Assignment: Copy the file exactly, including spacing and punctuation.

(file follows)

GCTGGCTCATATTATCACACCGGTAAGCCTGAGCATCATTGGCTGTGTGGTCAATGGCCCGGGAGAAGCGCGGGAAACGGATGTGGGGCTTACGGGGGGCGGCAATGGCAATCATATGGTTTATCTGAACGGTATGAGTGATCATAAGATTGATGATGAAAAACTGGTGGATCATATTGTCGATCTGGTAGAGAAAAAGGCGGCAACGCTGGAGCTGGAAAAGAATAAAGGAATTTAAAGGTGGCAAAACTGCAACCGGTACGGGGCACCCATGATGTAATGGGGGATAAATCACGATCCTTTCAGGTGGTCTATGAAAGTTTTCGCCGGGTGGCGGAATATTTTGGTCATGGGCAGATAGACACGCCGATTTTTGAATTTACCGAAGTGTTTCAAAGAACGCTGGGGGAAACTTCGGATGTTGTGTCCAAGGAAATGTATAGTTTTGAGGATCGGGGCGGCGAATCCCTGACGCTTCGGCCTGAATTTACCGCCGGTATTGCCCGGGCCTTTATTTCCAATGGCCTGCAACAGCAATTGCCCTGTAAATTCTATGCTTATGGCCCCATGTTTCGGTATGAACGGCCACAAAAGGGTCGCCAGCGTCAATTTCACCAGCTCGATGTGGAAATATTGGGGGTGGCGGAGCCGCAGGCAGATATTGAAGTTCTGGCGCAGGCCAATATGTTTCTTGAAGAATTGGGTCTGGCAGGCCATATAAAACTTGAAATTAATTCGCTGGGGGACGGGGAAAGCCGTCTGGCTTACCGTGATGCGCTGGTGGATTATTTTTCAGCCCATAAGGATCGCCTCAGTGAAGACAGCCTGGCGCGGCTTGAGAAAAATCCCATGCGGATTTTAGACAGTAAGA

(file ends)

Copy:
GCTGGCTCATATTATCACACCGGTAAGCCTGAGCATCATTGGCTGTGTGGTCAATGGCCCGGGAGAAGCGCGGGAAACGGATGTGGGGCTTACGGGGGGCGGCAATGGCAATCATATGGTTTATCTGAACGGTATGAGTGATCATAAGATTGATGATGAAAAACTGGTGGATCATATTGTCGATCTGGTAGAGAAAAAGGCGGCAACGCTGGAGCTGGAAAAGAATAAAGGAATTTAAAGGTGGCAAAACTGCAACCGGTACGGGGCACCCATGATGTAATGGGGGATAAATCACGATCCTTTCAGGTGGTCTATGAAAGTTTTCGCCGGGTGGCGGAATATTTTGGTCATGGGCAGATAGACACGCCGATTTTTGAATTTACCGAAGTGTTTCAAAGAACGCTGGGGGAAACTTCGGATGTTGTGTCCAAGGAAATGTATAGTTTTGAGGATCGGGGCGGCGAATCCCTGACGCTTCGGCCTGAATTTACCGCCGGTATTGCCCGGGCCTTTATTTCCAATGGCCTGCAACAGCAATTGCCCTGTAAATTCTATGCTTATGGCCCCATGTTTCGGTATGAACGGCCACAAAAGGGTCGCCAGCGTCAATTTCACCAGCTCGATGTGGAAATATTGGGGGTGGCGGAGCCGCAGGCAGATATTGAAGTTCTGGCGCAGGCCAATATGTTTCTTGAAGAATTGGGTCTGGCAGGCCATATAAAACTTGAAATTAATTCGCTGGGGGACGGGGAAAGCCGTCTGGCTTACCGTGATGCGCTGGTGGATTATTTTTCAGCCCATAAGGATCGCCTCAGTGAAGACAGCCTGGCGCGGCTTGAGAAAAATCCCATGCGGATTTTAGACAGTAAGA